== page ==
Segundo Alejandro Guerrero Mondragon and his family have been farming coffee for more than a century. They have been experimenting with new coffee varieties, have been planting higher up in the steep valley because the plants are no longer thriving at the lower altitudes, and have been replacing some of their coffee crops with sugar cane.
“Our area used to be free of all types of disease,” the 72-year-old said .
They have also been dealing with another disease known as brown eye, as well as an aggressive coffee pest called the borer beetle.
“Lately we were managing to partly control brown eye, but when we got rust it was a largely unknown disease and really concerned us, it hit us really hard and there was a huge drop in production,” he explained .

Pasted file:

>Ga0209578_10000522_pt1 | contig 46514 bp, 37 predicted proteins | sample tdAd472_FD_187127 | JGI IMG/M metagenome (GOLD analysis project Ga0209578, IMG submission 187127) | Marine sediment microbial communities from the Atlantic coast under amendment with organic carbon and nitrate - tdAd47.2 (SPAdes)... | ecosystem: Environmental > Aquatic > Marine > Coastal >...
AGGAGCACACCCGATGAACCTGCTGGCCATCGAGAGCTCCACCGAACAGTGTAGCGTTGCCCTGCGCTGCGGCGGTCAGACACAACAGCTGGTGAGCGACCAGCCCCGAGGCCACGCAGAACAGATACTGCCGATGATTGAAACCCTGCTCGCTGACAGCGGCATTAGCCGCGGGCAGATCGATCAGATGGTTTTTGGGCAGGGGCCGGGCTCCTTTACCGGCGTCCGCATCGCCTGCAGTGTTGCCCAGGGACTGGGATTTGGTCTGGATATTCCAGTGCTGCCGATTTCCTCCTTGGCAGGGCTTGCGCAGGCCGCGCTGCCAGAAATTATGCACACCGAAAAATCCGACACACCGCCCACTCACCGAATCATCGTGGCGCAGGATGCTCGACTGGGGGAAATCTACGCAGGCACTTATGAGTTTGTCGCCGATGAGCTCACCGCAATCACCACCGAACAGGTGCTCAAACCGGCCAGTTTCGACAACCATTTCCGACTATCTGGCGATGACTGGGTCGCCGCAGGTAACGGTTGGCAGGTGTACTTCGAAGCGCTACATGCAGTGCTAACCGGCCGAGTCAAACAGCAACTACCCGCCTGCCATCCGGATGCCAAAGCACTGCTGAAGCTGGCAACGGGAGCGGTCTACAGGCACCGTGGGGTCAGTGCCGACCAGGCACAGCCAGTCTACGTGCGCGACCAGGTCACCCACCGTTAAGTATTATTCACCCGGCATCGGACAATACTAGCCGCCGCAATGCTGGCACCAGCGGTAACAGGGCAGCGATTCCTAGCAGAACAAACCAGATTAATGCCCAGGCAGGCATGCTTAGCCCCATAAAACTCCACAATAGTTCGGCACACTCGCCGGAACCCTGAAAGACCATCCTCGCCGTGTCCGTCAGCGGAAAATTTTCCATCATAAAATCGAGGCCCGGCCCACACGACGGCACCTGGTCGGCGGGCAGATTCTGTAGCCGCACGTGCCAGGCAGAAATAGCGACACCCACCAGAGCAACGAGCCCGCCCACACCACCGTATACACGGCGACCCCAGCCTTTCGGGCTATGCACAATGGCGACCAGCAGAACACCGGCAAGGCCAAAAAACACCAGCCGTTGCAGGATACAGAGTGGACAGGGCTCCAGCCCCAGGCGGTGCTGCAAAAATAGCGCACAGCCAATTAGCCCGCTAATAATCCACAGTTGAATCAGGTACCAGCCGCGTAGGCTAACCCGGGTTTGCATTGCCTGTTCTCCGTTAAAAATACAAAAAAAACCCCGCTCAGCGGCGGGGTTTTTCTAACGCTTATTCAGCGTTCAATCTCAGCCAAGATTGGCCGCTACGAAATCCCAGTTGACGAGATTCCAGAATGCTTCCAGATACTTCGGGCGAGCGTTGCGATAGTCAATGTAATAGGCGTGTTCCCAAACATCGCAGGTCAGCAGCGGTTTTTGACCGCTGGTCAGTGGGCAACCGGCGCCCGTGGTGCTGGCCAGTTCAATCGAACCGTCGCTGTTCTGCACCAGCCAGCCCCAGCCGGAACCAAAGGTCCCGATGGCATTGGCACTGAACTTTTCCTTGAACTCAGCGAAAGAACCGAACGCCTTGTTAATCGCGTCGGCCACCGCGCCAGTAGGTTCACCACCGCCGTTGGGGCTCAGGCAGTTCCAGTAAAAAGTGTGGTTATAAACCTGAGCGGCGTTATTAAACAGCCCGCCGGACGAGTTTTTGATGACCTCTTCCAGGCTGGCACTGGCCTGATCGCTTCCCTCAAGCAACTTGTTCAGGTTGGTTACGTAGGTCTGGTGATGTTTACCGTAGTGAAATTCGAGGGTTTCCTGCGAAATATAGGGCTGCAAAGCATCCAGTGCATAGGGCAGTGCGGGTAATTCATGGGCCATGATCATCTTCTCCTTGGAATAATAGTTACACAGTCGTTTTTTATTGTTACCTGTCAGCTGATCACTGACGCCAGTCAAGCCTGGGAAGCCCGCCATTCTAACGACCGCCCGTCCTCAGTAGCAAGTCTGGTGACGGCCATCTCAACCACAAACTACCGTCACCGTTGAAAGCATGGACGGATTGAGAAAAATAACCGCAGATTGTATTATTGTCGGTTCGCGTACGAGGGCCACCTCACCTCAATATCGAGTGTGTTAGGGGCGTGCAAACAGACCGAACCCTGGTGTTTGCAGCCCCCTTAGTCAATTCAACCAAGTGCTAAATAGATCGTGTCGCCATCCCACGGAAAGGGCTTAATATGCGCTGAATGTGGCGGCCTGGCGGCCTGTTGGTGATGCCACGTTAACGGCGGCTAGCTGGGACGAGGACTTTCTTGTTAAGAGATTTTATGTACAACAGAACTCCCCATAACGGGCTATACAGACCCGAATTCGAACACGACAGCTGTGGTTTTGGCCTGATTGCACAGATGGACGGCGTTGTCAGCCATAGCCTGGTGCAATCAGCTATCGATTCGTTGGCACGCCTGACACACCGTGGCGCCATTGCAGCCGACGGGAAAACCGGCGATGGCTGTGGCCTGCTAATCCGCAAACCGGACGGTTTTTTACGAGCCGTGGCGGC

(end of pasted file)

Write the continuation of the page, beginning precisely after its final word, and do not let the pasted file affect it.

Poorer Farmers are Being Hit the Hardest
Segundo and his sons are part of Norandino, which is Peru’s largest Fairtrade cooperative. Because they are members of this coop, they have been able to invest in production facilities that speed up their coffee farming, as well as experiment with new varieties of coffee that will be more resilient bean.
Not all farmers are able to afford such luxuries. For this reason, the family is allowing farmers who are not part of the cooperative to use their machinery, and offering seasonal employment for students and women to share their knowledge .
What is the Coffee Industry Doing?
According to M. Sanjayan, the CEO of Conservation International, the coffee industry is the only sector that is doing anything at scale in terms of its response to climate change.
Many coffee companies have increased their presence on the ground in coffee-growing regions like Costa Rica, Ethiopia, and Indonesia, and are working with small farms to help them adapt by providing seeds, monitoring production, and suggesting new agricultural processes .
Former Starbucks CEO Howard Schultz explained that the company’s work to adapt to climate change is not just about the environment.
“It’s also to procure high-quality coffee, to get the best possible yield, at the best possible price.”